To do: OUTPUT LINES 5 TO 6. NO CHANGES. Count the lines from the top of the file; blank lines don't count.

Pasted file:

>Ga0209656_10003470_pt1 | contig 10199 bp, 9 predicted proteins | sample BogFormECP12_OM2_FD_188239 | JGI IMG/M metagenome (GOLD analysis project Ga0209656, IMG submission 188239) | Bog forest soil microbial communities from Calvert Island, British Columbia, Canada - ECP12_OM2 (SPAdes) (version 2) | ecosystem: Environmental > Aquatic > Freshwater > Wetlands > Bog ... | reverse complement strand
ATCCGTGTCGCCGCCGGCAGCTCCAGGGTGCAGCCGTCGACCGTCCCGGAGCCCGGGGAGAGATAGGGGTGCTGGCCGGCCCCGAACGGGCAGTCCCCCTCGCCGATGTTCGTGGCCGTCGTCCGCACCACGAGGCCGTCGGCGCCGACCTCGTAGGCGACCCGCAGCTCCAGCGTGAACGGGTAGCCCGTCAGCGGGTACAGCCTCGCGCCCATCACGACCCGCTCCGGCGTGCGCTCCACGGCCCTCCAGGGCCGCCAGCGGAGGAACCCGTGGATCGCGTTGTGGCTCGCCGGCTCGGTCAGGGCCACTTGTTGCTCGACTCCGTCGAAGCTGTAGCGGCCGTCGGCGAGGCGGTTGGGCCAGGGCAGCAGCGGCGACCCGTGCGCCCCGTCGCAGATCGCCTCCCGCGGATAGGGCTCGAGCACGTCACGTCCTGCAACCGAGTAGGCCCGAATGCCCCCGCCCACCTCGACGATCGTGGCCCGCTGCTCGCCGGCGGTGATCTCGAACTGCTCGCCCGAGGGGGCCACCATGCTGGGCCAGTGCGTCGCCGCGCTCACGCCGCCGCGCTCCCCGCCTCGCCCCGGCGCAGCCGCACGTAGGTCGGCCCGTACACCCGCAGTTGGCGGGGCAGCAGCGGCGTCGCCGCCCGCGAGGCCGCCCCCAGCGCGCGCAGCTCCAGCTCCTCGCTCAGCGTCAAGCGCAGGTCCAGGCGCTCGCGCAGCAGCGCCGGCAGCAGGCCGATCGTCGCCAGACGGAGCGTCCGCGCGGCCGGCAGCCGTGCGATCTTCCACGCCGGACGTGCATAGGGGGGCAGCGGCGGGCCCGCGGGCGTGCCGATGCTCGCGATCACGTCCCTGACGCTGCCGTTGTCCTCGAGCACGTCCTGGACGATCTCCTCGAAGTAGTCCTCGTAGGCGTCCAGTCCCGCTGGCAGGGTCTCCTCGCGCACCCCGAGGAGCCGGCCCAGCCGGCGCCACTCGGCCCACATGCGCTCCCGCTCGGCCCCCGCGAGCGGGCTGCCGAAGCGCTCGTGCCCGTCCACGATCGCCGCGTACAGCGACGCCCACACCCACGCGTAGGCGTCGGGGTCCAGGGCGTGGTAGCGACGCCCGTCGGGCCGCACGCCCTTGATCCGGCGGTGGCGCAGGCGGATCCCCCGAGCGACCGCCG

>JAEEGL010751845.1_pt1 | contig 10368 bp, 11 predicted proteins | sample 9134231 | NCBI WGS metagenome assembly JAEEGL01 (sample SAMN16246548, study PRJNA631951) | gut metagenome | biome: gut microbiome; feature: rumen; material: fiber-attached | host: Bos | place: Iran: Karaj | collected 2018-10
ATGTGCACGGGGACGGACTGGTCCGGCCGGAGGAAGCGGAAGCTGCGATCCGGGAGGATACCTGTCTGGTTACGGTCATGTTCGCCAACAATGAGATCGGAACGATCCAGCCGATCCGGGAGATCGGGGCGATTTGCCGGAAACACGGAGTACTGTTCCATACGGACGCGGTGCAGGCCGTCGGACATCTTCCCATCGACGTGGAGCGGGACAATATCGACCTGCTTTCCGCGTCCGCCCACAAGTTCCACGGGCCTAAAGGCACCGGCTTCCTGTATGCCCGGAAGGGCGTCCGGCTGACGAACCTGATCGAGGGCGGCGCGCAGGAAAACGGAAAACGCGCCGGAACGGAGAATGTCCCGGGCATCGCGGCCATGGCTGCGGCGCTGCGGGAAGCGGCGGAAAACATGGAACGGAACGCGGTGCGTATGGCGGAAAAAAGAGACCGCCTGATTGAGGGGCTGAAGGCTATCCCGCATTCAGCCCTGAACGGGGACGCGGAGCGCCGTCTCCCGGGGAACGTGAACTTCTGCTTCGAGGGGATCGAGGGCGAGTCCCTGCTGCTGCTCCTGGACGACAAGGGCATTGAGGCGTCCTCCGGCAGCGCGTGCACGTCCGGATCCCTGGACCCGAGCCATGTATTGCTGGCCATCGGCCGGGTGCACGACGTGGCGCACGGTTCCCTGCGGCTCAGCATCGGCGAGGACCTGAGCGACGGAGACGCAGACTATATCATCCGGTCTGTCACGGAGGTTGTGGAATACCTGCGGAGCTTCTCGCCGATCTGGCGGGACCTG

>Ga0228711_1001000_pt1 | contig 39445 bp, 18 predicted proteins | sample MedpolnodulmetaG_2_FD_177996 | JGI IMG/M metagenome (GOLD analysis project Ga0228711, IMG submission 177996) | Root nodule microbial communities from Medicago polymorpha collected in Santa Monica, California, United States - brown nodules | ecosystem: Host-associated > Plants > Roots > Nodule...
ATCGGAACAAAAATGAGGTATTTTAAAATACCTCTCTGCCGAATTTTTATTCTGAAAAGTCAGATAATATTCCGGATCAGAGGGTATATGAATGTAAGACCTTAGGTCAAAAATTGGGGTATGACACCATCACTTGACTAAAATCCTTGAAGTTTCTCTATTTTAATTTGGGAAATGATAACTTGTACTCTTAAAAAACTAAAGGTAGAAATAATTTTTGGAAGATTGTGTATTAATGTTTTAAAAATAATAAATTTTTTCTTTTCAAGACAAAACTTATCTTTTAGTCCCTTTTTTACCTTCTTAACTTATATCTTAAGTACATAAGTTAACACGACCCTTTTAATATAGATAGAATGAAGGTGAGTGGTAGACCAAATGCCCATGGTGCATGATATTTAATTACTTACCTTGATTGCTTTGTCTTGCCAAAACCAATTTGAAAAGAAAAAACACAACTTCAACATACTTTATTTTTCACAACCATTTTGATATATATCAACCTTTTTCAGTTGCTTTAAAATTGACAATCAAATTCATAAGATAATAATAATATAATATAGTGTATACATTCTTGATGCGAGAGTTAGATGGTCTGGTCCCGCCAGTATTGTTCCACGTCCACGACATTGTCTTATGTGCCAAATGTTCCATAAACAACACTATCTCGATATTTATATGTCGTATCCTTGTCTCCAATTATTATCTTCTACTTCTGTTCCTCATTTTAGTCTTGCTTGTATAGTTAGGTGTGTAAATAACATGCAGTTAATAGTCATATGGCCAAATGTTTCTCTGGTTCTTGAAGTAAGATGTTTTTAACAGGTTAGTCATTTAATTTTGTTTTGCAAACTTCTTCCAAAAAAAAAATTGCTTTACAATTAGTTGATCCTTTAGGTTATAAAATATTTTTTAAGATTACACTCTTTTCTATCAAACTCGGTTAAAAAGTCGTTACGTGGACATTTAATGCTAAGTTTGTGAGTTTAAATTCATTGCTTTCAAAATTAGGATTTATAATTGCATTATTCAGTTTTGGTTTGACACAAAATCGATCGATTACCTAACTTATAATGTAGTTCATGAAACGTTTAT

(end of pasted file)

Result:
>Ga0228711_1001000_pt1 | contig 39445 bp, 18 predicted proteins | sample MedpolnodulmetaG_2_FD_177996 | JGI IMG/M metagenome (GOLD analysis project Ga0228711, IMG submission 177996) | Root nodule microbial communities from Medicago polymorpha collected in Santa Monica, California, United States - brown nodules | ecosystem: Host-associated > Plants > Roots > Nodule...
ATCGGAACAAAAATGAGGTATTTTAAAATACCTCTCTGCCGAATTTTTATTCTGAAAAGTCAGATAATATTCCGGATCAGAGGGTATATGAATGTAAGACCTTAGGTCAAAAATTGGGGTATGACACCATCACTTGACTAAAATCCTTGAAGTTTCTCTATTTTAATTTGGGAAATGATAACTTGTACTCTTAAAAAACTAAAGGTAGAAATAATTTTTGGAAGATTGTGTATTAATGTTTTAAAAATAATAAATTTTTTCTTTTCAAGACAAAACTTATCTTTTAGTCCCTTTTTTACCTTCTTAACTTATATCTTAAGTACATAAGTTAACACGACCCTTTTAATATAGATAGAATGAAGGTGAGTGGTAGACCAAATGCCCATGGTGCATGATATTTAATTACTTACCTTGATTGCTTTGTCTTGCCAAAACCAATTTGAAAAGAAAAAACACAACTTCAACATACTTTATTTTTCACAACCATTTTGATATATATCAACCTTTTTCAGTTGCTTTAAAATTGACAATCAAATTCATAAGATAATAATAATATAATATAGTGTATACATTCTTGATGCGAGAGTTAGATGGTCTGGTCCCGCCAGTATTGTTCCACGTCCACGACATTGTCTTATGTGCCAAATGTTCCATAAACAACACTATCTCGATATTTATATGTCGTATCCTTGTCTCCAATTATTATCTTCTACTTCTGTTCCTCATTTTAGTCTTGCTTGTATAGTTAGGTGTGTAAATAACATGCAGTTAATAGTCATATGGCCAAATGTTTCTCTGGTTCTTGAAGTAAGATGTTTTTAACAGGTTAGTCATTTAATTTTGTTTTGCAAACTTCTTCCAAAAAAAAAATTGCTTTACAATTAGTTGATCCTTTAGGTTATAAAATATTTTTTAAGATTACACTCTTTTCTATCAAACTCGGTTAAAAAGTCGTTACGTGGACATTTAATGCTAAGTTTGTGAGTTTAAATTCATTGCTTTCAAAATTAGGATTTATAATTGCATTATTCAGTTTTGGTTTGACACAAAATCGATCGATTACCTAACTTATAATGTAGTTCATGAAACGTTTAT